A friend from England who was visiting recently was surprised when someone of the same age, with a son doing O/Levels, just as her daughter is, was not deeply concerned about what the youngster would do next. I thought her concern excessive, until it struck me that Sri Lankans living in Colombo are as concerned as she is about the educational prospects of their children. It is the rural folk who think less about the matter.

Obviously this is not because they are less concerned about what their children will do. Rather, it is because there is no point in thinking. In the vast majority of rural areas, there are simply no alternatives for the children. They have to go through the school system for what it is worth, many of them without opportunity to do well in Maths or Science, so that they would have options as to careers.

So they strive desperately to do well in their O/Levels, with the sole aim of going through to the next step on the ladder, which is A/Levels. Here life is even more competitive, and they strive even harder, with hours spent travelling to and from tuition classes where such are available (and sometimes whole days over the weekend spent in those classes) to qualify for university.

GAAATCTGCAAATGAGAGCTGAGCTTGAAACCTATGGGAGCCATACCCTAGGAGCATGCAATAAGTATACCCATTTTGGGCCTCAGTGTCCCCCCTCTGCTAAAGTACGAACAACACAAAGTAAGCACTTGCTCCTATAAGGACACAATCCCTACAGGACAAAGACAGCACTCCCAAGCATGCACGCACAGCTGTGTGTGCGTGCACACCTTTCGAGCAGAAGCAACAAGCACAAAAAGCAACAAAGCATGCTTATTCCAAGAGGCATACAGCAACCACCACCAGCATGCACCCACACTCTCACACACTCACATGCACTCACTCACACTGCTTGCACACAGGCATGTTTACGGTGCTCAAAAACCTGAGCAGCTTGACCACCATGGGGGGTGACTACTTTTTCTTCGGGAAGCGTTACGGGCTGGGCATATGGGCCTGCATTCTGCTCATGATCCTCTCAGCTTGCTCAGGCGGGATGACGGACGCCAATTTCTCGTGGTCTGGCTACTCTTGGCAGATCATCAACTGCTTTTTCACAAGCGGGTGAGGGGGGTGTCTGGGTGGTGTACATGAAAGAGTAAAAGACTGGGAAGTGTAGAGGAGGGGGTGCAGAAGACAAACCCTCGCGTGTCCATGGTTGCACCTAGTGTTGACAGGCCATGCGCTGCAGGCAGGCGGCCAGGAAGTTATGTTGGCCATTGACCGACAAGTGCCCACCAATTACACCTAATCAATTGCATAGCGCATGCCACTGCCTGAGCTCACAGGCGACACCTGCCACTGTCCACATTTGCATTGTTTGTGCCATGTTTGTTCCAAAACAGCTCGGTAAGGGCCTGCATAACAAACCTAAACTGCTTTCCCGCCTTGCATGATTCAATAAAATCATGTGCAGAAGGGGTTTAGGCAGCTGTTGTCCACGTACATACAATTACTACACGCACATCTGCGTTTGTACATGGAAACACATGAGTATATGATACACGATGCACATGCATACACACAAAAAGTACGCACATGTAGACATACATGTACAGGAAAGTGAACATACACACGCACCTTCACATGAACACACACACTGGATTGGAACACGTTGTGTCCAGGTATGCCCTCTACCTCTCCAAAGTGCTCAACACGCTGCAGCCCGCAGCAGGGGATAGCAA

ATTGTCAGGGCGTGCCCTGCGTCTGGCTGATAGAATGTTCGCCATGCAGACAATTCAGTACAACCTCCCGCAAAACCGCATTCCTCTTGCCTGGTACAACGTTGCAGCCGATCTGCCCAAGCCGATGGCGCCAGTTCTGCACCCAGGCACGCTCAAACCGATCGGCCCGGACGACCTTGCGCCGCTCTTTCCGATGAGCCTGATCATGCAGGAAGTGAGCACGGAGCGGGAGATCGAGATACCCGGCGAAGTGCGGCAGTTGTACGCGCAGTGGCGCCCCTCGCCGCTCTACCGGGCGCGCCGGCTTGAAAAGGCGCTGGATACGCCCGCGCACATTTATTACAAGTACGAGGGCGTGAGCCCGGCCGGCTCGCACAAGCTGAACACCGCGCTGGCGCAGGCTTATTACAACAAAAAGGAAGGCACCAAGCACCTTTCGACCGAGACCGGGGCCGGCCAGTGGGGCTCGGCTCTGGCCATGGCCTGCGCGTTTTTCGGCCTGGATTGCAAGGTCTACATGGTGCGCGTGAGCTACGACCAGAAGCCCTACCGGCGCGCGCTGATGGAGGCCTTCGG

At university they can relax, since whether they work hard or not, whether they think about their subject or not, they will get a degree. A few strive to get into Special Degree courses, and a few of these develop their thinking powers and go into academia (and some do this without developing their thinking powers to any appreciable extent). The vast majority do what is termed a General Degree, which is not really General, since they do not necessarily develop soft skills, but rather learn less than a third of what their Special Degree counterparts do in each of three subjects. Often the combination includes something called Civilization, and a Language, and subjects such as Sociology or Mass Communication, which should require greater specialization if they are to be useful, rather than less than a third of a full course.

So they emerge, after usually more than three years, given that students or staff or non-academic staff are on strike for substantial periods, at different times just to ensure rest without responsibility for each other, with a degree that does not equip them for employment. Government then provides employment for them, without suitable training, so that many do not really contribute to the departments they are thrust into. Even at this stage government does not provide career guidance or training, but leaves individual administrators to help them to swim or allow them to sink. So many just spend their time dreaming about permanence, and higher salaries, as I found in many meetings at the Divisional Secretariats to which they have been allocated. Instead of hearing of the problems of the area, I had many questions about permanence, none about training programmes or skills development. Hardly any it seemed were Science Graduates, as I found when wondering whether they might help to fill the gaps in teaching of these subjects.